The other night after dinner I let my kids watch a bedtime movie so I could clean the kitchen. First we chose a Jim Carry comedy about a superhero, as the kids had heard it was really funny. I gave a hesitant ok and popped in and out of the living room to make sure it was suitable.

At a certain point there was scene in a lounge with a female singer in a sparkly dress “purring” a little to confidentially to the men in the audience. My 9 year old daughter said right away, “Mom, her dress is too short.” “Yeah, kinda more like pajamas,” I agreed. “She’s being inappropriate,” stated my 7 year old bluntly, as the woman continued in the manner of an overly friendly cat, rubbing up against people. “Let’s change it,” concluded my 9 year old. So we did. 

Figuring it would be a safer bet, especially for the younger ones, we switched to a cartoon. An adventure story about archeologists. Surely this would be fine, right? Again I popped in and out to make sure while tidying the kitchen. I came in to the following scene: 

A slightly nerdy looking guy, the main character, having a discussion with a slim woman with glasses and a pony tale. There was some dangerous adventure to be had, and he objected to her going alone. Then from the other room she asked if he was offering to come along. He hummed and hawed until she reappeared, now in her “archeology outfit” which consisted of little jean shorts and a small, revealing tank top. Her glasses were also removed. All his hesitation disappeared, and no surprise: of course, he was coming!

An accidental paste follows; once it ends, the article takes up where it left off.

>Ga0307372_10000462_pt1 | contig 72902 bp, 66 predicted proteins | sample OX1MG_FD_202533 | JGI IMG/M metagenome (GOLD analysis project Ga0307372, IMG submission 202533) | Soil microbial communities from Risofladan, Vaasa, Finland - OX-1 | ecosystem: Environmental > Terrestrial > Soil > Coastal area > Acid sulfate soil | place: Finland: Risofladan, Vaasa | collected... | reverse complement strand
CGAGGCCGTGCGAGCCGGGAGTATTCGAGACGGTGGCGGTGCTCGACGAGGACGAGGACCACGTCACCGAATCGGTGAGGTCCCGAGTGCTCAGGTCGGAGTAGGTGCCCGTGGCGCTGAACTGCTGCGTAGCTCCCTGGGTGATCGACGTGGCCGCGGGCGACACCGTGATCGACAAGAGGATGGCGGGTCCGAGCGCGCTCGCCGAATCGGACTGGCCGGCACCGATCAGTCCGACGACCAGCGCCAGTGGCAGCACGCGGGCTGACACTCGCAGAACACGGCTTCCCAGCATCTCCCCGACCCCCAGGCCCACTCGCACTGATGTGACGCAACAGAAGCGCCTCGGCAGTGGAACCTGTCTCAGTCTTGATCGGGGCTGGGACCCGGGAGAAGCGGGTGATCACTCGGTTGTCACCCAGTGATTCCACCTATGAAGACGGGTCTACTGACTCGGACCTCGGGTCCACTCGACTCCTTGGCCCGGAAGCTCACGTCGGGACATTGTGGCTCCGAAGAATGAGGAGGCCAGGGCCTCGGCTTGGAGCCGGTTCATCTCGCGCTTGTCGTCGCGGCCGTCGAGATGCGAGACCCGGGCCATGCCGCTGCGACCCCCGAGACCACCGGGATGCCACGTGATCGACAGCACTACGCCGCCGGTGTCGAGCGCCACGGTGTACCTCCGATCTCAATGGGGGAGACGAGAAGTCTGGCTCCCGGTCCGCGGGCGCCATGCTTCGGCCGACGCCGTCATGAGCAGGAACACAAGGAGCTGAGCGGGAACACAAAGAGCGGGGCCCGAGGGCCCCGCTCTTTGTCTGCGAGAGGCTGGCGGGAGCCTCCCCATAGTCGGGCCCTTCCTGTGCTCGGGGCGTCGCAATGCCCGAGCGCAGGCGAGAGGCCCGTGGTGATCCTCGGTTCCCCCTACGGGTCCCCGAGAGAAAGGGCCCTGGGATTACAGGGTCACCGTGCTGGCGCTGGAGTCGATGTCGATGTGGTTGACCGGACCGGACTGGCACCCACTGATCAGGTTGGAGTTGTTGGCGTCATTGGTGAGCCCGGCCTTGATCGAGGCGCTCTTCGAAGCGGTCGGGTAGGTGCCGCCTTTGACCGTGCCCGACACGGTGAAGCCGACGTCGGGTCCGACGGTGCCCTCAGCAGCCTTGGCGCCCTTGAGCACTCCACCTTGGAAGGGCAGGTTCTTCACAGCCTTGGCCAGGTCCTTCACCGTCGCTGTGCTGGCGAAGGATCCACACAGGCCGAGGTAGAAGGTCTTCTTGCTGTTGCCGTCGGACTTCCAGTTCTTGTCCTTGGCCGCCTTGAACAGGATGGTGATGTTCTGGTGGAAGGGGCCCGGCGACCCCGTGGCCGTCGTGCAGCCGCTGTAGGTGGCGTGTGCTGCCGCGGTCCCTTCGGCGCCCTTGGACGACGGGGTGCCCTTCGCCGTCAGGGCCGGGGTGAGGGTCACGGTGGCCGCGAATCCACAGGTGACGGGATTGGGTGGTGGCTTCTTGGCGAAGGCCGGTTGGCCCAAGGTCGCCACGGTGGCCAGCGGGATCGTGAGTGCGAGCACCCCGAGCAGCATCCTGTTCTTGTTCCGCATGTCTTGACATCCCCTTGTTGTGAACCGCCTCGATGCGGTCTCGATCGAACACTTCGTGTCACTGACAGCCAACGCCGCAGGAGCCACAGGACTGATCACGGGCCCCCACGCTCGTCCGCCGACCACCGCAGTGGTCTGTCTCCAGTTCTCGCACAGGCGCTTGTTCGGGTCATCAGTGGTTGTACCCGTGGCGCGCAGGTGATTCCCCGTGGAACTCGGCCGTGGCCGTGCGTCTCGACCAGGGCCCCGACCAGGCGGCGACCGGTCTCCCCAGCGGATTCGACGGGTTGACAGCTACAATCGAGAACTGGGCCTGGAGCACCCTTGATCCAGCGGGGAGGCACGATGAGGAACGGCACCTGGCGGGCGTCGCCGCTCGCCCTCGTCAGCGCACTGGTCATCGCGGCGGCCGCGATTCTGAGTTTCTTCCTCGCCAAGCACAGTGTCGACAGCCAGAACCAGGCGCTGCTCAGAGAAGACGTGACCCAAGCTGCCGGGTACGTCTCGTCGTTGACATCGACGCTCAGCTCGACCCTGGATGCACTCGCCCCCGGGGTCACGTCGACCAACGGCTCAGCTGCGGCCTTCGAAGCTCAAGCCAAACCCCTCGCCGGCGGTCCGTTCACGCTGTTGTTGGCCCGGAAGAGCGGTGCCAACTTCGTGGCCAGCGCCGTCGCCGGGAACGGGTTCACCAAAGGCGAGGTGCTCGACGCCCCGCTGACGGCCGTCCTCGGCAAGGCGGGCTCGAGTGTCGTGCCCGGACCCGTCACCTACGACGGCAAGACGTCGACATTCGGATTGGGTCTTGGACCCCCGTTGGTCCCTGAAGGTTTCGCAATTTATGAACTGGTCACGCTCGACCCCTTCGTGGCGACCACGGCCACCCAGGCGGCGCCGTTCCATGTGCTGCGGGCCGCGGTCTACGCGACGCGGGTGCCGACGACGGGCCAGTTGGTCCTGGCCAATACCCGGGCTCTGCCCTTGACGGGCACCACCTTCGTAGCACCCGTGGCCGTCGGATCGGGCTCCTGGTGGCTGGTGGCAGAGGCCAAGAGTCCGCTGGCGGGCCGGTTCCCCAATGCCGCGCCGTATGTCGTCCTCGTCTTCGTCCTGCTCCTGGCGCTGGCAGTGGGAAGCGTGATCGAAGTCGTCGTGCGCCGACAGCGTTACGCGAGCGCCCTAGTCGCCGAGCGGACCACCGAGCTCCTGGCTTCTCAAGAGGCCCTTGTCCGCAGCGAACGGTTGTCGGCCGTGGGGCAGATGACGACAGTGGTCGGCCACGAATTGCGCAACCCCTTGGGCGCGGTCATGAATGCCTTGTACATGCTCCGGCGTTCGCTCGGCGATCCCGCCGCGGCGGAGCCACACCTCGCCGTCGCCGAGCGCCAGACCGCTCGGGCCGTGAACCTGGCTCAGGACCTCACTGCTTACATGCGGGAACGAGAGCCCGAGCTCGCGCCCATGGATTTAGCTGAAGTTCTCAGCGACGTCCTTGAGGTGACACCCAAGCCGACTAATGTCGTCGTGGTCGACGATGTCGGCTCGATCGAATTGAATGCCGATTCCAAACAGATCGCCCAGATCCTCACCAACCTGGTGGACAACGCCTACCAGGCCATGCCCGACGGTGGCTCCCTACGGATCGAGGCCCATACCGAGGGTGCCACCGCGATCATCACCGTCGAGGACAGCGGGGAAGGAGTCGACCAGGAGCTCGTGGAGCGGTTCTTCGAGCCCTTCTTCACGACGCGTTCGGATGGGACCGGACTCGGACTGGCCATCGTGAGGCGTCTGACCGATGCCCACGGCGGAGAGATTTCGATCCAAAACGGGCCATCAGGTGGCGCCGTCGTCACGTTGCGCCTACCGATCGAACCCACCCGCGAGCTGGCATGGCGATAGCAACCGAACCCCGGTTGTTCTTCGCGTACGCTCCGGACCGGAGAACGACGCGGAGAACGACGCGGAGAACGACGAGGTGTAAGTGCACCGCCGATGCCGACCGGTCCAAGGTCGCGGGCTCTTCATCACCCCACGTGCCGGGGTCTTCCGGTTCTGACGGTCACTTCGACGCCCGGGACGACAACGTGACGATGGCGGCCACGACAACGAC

Perhaps kids won’t really notice this subtly sexual joke, likely put in there for the adults watching, but what message does it actually send to girls? Guys won’t be willing to make sacrifices for you because of your friendship or your brains, but you can be sure they’ll do anything for your boobs. Great! And we really think feminism has advanced so far…

Whether or not women’s bodies are being presented as sources of power and control over men (again, this is a manipulative rather than healthy message), the fact is what seems to matter about women is their parts…the pieces of their bodies that interest men. Perhaps brains are also presented as a good thing, but only as long as they come in a pretty package. 

Parts. Packages. Juicy bits. What are we talking about here? Cars, internet bundles, steaks? Things. We are still talking about women as if they were things instead of people. This is objectification. Do we want our daughters to be objectified? 

 
What really matters about women is that they are people, and like men, each one of them is unique, irreplaceable, and worthy of love and respect. Tell me Hollywood, when are you going to grow up enough to share this message? It is one of true beauty and of hope for relationships that actually respect each person as a person, and just not a set of spare parts to be used for fun…until a better model comes along.